Archaeological artefacts are increasingly subjected to a wide range of scientific techniques in order to establish their origin and date, and to explain stylistic and technological developments visible across individual classes of artefact deriving from one “culture” or “period”. With this in mind, assess the usefulness and limitations of the earlier systems of classifications and dating such as seriation and typology. (Discuss using at least 3 different classes of artifact)

There are systems of classification and dating in archaeology that have been used for a long time and can appear primitive when compared to more modern archaeometry techniques, such as organic residue analysis or luminescence dating. In this essay the usefulness and limitations of the earlier methods in modern archaeology will be assessed.


Seriation one such earlier method. Seriation is the ordering of artefacts based up stylistic developments (Adams 1998). It is a sophisticated statistical technique using data from a variety of sites across a long period of time (Grant et al., 2005). Seriation is non-strategraphic and has no dates, leaving a floating chronology. This is makes it a relative dating method (Green 2002). As well as generating a chronological ordering of artefacts, seriation can be useful in reflecting changes in social status, age, or sex of the people the culture. Relative dating methods such as seriation are especially useful when there is no absolute dating method, such as Carbon-14, available.

Seriation can only be used with assemblages from sites where the people are considered to have been part of the same cultural tradition. This is problematic because culture cannot be accurately divided up. There will always be overlaps in culture no matter how it is categorized. Designating an assemblage as belonging to ‘one culture’ excludes it from another when there aren’t actually any lines drawn on the earth separating cultures. Seriation assumes design styles follow a recognizable “battleship curve” (Grant 2005) of popularity on different sites in the same culture. However, defining a site as belonging to the same culture as another site by searching for the same curve (or an overlapping portion of a curve) is archaeological tunnel vision. Does the pottery define the culture or the culture define the pottery? There needs to be some additional evidence that brings the culture from the sites together other than the artefacts found in which patterns of seriation are searched for.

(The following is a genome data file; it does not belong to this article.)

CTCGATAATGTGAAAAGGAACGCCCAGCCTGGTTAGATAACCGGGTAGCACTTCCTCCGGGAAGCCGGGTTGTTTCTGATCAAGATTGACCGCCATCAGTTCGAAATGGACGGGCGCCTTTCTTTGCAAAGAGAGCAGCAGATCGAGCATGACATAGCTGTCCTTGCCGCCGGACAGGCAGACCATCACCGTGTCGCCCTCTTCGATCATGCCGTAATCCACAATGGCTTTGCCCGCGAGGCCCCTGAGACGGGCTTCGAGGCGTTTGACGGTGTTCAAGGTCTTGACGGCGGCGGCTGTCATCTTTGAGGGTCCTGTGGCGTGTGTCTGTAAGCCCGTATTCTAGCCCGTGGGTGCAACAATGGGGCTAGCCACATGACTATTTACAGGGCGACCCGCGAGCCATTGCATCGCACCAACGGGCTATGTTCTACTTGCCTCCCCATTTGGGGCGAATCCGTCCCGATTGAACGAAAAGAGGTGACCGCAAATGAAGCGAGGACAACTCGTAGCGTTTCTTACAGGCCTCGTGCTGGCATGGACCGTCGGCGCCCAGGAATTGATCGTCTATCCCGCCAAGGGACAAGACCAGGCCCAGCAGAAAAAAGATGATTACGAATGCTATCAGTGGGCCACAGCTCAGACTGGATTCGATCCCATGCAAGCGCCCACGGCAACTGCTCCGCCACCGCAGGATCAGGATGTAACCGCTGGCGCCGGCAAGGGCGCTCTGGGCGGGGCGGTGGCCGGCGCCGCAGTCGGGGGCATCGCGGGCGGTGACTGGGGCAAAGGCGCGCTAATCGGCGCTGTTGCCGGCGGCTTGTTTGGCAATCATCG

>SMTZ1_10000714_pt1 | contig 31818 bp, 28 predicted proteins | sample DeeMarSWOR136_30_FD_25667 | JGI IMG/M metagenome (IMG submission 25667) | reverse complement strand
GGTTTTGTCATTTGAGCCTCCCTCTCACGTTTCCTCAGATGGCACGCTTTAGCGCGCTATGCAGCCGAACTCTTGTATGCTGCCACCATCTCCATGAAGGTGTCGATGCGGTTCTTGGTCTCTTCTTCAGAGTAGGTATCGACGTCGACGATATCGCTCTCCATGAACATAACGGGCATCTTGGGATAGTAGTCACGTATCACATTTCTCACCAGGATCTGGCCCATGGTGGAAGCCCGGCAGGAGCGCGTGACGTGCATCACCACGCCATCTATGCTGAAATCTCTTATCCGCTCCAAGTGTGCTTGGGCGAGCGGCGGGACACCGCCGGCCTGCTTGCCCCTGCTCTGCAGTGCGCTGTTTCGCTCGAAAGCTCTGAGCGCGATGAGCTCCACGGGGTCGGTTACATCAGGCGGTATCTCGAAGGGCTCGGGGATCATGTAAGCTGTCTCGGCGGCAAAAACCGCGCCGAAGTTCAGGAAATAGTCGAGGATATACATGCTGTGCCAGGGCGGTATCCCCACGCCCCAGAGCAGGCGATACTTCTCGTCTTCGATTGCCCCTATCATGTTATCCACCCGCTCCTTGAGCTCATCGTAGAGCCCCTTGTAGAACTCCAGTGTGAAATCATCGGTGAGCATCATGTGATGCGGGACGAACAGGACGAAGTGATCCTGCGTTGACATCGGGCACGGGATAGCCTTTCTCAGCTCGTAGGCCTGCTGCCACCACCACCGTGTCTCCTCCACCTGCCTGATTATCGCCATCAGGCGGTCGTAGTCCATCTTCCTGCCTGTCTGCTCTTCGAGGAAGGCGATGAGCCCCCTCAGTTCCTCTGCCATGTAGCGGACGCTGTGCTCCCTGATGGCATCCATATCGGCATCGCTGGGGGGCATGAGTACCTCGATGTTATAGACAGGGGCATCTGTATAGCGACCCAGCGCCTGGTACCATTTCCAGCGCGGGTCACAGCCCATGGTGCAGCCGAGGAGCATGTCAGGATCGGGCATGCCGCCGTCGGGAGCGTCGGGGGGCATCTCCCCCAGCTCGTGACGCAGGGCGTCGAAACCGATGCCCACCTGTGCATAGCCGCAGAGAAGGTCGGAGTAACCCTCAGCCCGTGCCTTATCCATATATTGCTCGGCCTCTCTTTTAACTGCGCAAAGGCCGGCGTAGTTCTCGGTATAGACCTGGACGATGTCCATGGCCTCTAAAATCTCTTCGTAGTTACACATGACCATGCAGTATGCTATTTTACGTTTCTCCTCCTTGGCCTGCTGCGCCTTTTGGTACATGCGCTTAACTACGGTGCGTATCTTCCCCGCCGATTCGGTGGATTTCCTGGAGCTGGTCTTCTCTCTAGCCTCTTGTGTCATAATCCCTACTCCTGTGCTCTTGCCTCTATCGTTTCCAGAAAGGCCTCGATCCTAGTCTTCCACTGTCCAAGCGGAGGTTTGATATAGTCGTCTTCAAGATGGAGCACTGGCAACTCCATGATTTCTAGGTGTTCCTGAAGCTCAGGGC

Another problem with seriation is the rapid sorting of artefacts. “Errors resulting from very rapid sorting can sometimes affect as much as 10% of the total body [of sherds]” (Adams 1998).

Seriation also assumes that new artefacts are phased in gradually as others are phased out. This does not always happen (Grant 2005).

In modern archaeology seriation is carried out using computerized algorithms allowing for the raw data for contextual seriation to be ordered into scatter plots and charts. This allows seriation to be useful in explaining stylistic and technological developments even when dealing with hundreds or even thousands of data sets.


Typology is the arranging of artefacts into sequences according to development and changes that may allow them to be placed into a hypothetical chronological order (GREEN 2002, 23).

Here are photographs of examples of typologies taken by myself in the museum at Pech Merle caves in France in August 2010 (photographs inside the caves is prohibited).

Below is a typology of cave paintings. The style of horse becomes more advanced as time goes forward.

Below is a typology of axe heads from the region. The French have ordered them with the oldest on the right.

In this typology the oldest axe heads are at the bottom and the youngest are at the top.